So that will slow things down and explains the pessimistic May target, right?

Well, not quite.

Already, 539,630 people have received their second doses, meaning around 3.7m more will need them by April 4 to meet the 12-week turnaround.

On top of the 2.8m people we are currently vaccinating each week, 16,156 are also getting second doses weekly.

If that continues at the current rate it means an additional 113,092 people will get their second doses by April 4, regardless of what happens with first doses.

To ensure all the people who need their next jab get it by April 4, that will mean diverting some 3.6m jabs away from first doses to second doses.

It still means the UK should be able to administer 15,968,593 first vaccine doses by April 4 if current vaccination rates continue.

This is a shortfall of about a million regarding the target to cover all over-50s and the clinically vulnerable.

And it means the target is likely to be met some time in the week beginning Easter Monday, based on current vaccination rates.

Vaccine projections

So why is the government seemingly so pessimistic?

Vaccines minister Nadhim Zahawi highlighted the impact of second doses on the speed of the rollout on Tuesday.

He told LBC: “So you’ve got first dose, and then also you’re starting second dose. You’re doing both. 

“That’s part of the challenge.

“Then of course vaccine supply at the moment remains finite.”

But he admitted that supply was “becoming much more stable” and pointed out that the UK is expecting the delivery of Moderna vaccines for the first time in March.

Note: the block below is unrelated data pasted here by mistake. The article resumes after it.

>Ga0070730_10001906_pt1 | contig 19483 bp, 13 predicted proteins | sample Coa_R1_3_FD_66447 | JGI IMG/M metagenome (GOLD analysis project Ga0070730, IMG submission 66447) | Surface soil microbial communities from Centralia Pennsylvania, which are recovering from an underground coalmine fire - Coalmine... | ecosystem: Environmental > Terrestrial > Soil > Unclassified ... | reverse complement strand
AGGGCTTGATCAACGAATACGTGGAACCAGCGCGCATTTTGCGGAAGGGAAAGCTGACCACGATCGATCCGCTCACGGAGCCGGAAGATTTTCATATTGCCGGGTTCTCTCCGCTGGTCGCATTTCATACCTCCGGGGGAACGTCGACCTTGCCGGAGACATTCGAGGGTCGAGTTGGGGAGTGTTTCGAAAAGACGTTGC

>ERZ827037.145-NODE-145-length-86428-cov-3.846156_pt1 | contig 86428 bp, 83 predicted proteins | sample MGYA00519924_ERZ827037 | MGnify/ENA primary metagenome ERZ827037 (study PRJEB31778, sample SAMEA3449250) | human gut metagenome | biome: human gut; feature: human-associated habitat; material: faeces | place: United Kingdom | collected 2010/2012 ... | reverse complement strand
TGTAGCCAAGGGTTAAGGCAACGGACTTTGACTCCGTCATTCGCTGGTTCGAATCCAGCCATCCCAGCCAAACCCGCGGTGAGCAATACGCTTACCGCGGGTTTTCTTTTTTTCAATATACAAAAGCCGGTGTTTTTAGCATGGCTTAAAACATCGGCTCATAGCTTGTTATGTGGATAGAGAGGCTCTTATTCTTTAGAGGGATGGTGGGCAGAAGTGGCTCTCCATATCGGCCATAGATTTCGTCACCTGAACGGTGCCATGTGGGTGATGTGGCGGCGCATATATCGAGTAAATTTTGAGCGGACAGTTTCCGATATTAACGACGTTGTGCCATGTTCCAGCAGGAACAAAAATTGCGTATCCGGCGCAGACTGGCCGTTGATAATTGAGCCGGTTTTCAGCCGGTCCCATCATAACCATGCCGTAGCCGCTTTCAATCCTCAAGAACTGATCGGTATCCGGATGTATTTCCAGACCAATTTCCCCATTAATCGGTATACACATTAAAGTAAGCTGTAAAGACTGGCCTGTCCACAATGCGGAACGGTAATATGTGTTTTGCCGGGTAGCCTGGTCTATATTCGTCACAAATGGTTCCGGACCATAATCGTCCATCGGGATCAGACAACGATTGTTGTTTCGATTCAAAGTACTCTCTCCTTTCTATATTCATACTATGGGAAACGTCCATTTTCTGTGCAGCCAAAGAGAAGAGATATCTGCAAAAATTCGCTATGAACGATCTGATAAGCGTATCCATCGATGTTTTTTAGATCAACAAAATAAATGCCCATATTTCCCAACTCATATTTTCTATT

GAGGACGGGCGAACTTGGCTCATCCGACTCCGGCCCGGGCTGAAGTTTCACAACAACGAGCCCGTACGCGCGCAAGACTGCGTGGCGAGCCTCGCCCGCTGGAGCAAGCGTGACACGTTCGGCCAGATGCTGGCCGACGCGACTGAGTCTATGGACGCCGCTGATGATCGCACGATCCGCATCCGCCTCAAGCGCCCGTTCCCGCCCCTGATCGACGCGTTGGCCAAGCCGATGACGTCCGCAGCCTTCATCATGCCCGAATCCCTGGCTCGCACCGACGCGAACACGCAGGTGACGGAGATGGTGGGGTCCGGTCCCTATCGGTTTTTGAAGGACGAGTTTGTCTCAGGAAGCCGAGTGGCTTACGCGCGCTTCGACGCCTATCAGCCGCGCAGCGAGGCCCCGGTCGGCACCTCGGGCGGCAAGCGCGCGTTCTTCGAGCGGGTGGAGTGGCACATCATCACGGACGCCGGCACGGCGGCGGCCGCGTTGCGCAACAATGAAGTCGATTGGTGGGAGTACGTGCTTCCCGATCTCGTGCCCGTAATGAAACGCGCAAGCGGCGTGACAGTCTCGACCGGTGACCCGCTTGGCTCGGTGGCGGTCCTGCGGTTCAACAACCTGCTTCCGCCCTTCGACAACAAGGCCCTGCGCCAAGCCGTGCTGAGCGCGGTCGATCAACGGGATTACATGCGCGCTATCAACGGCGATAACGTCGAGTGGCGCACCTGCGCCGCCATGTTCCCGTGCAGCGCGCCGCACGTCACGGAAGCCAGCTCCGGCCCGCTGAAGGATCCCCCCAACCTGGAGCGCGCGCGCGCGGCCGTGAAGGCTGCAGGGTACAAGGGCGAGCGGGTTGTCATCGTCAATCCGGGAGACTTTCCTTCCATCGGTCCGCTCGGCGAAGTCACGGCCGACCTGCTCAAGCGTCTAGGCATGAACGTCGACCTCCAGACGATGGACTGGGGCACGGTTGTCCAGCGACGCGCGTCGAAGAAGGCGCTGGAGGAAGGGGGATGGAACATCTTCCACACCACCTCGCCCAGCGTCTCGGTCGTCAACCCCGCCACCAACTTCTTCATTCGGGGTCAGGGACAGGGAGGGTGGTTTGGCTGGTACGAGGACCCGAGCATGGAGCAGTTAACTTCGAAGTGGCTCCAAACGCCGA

In total the UK has ordered 17m doses of the Moderna jab, which has been approved by regulators, although it is not clear how many will be available in March.

The prospect left Zahawi struggling to stick to the government’s current cautious approach

“I’m confident we’ll hit that target and then actually go beyond it because we’ve then got to deliver the vaccine to the adult population,” he admitted of the May target.

So why is the government seemingly so pessimistic?

Vaccines minister Nadhim Zahawi highlighted the impact of second doses on the speed of the rollout on Tuesday.

He told LBC: “So you’ve got first dose, and then also you’re starting second dose. You’re doing both. 

“That’s part of the challenge.

“Then of course vaccine supply at the moment remains finite.”

But he admitted that supply was “becoming much more stable” and pointed out that the UK is expecting the delivery of Moderna vaccines for the first time in March.

In total the UK has ordered 17m doses of the Moderna jab, which has been approved by regulators, although it is not clear how many will be available in March.

The prospect left Zahawi struggling to stick to the government’s current cautious approach

“I’m confident we’ll hit that target and then actually go beyond it because we’ve then got to deliver the vaccine to the adult population,” he admitted of the May target.

Graphic provided by Statista